2. I enjoyed it and will be watching throughout the season if it keeps on this way. Only two negatives, Jonathan’s voice was a little strident, and the section at the start when he grilled the contestants. We don’t need that inane questioning, just let us meet the contestants gradually as the show unfolds. In particular, don’t follow the olympics formula – “what does it mean to you?”. Must be the worst interview question ever written.

  3. The production values are good, the casting seems OK (I don’t really like any of the contestants yet but will give it a bit of time.) Host is a good choice. But when will Australian reality TV producers learn to edit? There was no need for it to be that long. Makes you lose interest. One of the reason American shows like the Amazing Race are so good is that they are edited so well, there’s little extraneous stretching going on. So for the viewer, everything moves at a fast pace.
    I can live with them deciding to do 2 episodes a week but keep them within an hour, please.

    • barrington bumbaclaart

      Exactly. Too much extraneous fat that could easily have been trimmed to get it to around an hour. Editorially, there’s no reason to run it twice a week other than lazy programming and the fact channel 10 need to fill air time. I used to love Survivor but gave up when the Americans started running two seasons a year. Overkill. One season a year of one episode a week is enough. I’ll probably only watch on Sunday nights as the ABC’s Monday nights are a must watch in our house.

      • “Gave up when the Americans started running two seasons a year”.

        Weird comment – so you gave up after 1 or 2 seasons? They’ve run fall/spring for almost its entire run – the only big production change they’ve made has been to film 2 seasons in the same location to save costs and that was roughly after 10 years.

        I do agree with the initial point about Australian editing of reality shows though – have only watched Amazing Race, Survivor and The Mole – but they could certainly stand to ditch a good 10 minutes. I don’t think these shows in particular lend themselves to the stripped down reality “tent-pole” ideal that networks strive to build their weeks around

  4. barrington bumbaclaart

    Was an alright attempt at Survivor, but I really didn’t like the host. The way he spoke to the contestants at the beginning was awful and obviously contrived. He’ll get better though. Also, to be critical, it lacked the nuance of the American version. It was very obvious who would be voted out from very early on. I wasn’t left guessing at any point which I needed to be pulled through a long show with many commercial breaks. With sharper editing the show could’ve been tighter and shorter and more watchable.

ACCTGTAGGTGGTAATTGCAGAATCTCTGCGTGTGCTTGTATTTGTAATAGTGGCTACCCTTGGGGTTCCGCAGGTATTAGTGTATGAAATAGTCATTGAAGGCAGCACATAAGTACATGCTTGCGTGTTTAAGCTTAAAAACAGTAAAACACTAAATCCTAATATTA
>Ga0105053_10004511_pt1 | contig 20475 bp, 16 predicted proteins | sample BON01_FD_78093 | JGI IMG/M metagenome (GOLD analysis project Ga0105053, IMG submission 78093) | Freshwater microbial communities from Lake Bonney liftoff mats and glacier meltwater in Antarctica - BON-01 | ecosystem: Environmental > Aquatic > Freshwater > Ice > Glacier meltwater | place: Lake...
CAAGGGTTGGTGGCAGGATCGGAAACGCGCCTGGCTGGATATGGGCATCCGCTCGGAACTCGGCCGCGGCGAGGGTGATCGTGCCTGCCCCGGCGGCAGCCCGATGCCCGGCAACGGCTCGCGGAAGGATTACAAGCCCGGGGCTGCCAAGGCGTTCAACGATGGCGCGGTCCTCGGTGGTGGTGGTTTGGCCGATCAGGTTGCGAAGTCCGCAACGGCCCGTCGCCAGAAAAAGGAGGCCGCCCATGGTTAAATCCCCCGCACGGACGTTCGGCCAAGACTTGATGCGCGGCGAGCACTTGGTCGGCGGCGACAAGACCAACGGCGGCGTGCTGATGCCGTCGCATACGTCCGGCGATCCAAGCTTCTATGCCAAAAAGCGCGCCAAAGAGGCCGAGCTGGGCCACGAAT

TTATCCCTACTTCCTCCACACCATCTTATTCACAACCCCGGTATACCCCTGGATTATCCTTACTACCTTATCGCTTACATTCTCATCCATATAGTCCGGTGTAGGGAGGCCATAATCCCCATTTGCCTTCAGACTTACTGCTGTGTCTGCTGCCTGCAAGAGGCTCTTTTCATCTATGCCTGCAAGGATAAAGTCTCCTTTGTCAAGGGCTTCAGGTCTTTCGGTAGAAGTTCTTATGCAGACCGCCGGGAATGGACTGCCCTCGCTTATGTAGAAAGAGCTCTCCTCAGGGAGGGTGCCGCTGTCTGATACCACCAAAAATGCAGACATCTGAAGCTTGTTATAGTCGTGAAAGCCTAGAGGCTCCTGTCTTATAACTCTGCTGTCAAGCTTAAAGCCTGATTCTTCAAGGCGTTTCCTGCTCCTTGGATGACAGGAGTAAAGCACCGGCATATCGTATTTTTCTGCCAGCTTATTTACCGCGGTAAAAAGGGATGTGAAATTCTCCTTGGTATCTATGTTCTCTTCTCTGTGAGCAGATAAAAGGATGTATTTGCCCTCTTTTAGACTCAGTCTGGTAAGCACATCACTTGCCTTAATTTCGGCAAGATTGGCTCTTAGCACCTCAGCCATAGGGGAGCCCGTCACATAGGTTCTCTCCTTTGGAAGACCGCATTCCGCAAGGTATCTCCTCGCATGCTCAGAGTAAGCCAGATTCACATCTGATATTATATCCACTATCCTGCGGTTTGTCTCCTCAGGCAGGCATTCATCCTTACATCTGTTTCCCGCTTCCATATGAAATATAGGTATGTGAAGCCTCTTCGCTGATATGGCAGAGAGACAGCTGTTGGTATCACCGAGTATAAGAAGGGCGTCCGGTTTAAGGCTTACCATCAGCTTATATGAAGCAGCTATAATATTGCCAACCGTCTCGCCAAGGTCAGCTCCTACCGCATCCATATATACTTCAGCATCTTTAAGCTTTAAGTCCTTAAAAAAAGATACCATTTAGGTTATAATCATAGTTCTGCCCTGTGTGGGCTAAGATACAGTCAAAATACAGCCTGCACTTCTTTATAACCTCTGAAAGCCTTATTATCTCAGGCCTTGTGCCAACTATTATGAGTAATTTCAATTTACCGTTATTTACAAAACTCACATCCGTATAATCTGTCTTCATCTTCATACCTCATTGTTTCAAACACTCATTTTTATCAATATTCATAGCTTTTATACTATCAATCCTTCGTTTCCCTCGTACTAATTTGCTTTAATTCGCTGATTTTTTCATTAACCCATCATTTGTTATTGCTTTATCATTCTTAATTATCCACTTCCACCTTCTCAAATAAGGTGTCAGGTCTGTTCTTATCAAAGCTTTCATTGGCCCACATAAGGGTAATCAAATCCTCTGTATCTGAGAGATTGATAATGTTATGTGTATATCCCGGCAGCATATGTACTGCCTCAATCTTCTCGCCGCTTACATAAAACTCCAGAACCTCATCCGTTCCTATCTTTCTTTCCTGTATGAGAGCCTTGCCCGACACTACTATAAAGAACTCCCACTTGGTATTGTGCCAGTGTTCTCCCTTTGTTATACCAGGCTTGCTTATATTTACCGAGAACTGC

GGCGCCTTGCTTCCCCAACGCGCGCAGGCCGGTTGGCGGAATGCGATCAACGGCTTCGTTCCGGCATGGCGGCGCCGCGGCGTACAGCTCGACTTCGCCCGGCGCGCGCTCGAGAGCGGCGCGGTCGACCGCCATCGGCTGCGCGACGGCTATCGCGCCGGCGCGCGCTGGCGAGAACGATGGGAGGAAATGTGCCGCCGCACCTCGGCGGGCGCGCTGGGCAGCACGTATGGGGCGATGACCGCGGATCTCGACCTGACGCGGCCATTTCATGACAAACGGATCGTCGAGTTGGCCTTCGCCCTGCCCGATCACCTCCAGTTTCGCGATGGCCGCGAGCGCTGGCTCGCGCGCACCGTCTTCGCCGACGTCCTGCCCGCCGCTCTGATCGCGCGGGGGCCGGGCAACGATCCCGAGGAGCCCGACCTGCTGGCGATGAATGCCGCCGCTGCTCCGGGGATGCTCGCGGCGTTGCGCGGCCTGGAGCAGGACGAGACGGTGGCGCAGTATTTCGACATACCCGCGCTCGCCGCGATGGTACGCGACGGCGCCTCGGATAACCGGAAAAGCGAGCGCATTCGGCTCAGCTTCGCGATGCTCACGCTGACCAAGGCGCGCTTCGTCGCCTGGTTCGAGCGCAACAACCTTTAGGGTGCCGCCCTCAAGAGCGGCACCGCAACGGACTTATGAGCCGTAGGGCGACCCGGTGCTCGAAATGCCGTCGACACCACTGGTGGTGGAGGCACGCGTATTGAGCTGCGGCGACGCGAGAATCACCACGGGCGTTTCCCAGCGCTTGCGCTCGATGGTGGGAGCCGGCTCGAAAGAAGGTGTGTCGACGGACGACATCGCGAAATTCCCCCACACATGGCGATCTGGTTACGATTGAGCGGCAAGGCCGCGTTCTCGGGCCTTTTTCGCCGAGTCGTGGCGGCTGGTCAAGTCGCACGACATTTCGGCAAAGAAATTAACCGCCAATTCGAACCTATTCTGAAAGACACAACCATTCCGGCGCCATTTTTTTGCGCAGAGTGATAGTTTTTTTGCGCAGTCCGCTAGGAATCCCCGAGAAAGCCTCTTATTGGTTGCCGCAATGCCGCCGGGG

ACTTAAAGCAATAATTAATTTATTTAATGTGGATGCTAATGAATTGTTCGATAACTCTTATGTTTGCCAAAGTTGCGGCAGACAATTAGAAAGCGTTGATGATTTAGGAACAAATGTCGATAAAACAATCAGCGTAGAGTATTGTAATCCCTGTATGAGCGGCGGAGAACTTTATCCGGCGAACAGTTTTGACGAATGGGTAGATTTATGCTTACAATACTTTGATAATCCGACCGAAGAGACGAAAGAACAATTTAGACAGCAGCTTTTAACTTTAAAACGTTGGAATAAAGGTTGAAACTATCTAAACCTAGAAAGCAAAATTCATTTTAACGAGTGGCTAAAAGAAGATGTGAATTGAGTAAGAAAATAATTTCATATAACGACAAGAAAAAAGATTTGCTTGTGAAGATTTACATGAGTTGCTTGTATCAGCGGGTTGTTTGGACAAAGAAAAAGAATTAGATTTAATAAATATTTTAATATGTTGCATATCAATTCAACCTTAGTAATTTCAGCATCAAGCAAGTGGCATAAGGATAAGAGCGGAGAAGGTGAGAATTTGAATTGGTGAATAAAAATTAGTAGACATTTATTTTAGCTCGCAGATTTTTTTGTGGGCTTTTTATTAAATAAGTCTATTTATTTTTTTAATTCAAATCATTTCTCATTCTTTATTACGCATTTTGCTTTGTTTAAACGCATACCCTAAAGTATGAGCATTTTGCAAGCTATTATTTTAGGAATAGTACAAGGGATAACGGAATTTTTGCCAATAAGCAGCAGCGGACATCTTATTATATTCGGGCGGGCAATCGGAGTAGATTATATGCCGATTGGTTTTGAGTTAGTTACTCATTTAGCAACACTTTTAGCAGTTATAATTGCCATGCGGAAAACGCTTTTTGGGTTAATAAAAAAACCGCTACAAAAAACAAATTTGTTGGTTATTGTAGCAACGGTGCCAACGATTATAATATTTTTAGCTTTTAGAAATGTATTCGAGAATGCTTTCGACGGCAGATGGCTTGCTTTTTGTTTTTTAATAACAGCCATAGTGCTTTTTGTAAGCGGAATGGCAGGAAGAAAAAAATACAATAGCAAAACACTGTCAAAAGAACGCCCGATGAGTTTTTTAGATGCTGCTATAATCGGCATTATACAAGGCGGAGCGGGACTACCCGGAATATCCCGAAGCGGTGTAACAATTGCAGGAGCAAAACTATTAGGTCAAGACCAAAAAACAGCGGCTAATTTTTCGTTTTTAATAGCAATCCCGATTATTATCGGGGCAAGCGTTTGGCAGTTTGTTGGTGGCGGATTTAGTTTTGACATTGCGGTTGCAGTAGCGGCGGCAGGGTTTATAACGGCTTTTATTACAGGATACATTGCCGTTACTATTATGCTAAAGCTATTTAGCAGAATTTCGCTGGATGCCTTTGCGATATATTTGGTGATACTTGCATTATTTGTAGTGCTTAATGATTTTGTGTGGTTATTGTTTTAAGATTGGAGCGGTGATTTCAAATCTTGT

5. timmydownawell

    I am surprised it didn’t beat The Block in the ratings. On various sites all the talk and buzz was for Survivor with The (tired old) Block barely rating a mention. But I guess people are creatures of habit. I will now make a vague prediction that Survivor’s audience will build while The Block’s drifts away.

  6. Let the producers spew – Australian viewers are not going to cheer on an absolute d***head. Glad he got voted out. Have to agree LaP did a great job, even tho I do not like the guy (still looks too much like the sleazy doctor from Love Child).

  7. I agree – all boxes ticked, it was a genuine thrill to have a version we can be proud of. The production values are top notch, but the cast could do with a bit more diversity. When LaPaglia turned to camera at the end of the first challenge to deliver the line “55 days, 1…survivor”, I got goosebumps. It could have done with a bit of trimming, and LaPaglia does occasionally have the glint of someone who is going to stab someone in the eye if they piss him off, but this is nitpicking. I’ll be watching every episode.

  8. So does 2 episodes a week mean 2 eliminations? I hope so. They could struggle if they go against the tried and true Survivor template of 1 elimination/episode.

    • Certainly should be possible to do – my biggest wonder at this point is whether the 2 episode deal makes some portions of the show hard to get through as with the extra 16 days and the tendencies of Aussie editors/networks/production companies, presumably we won’t get the heavily edited 2 obvious boots in the one episode post-merge thing we usually get in the US.

  9. Glad they sent him packing in the first episode, happy that I don’t have to sit through watching and listening to him for the next few months. There’s plenty of other personalities to come out of this bunch i’m sure, enough to keep the producers happy.

Leave a Reply

You must be logged in to post a comment.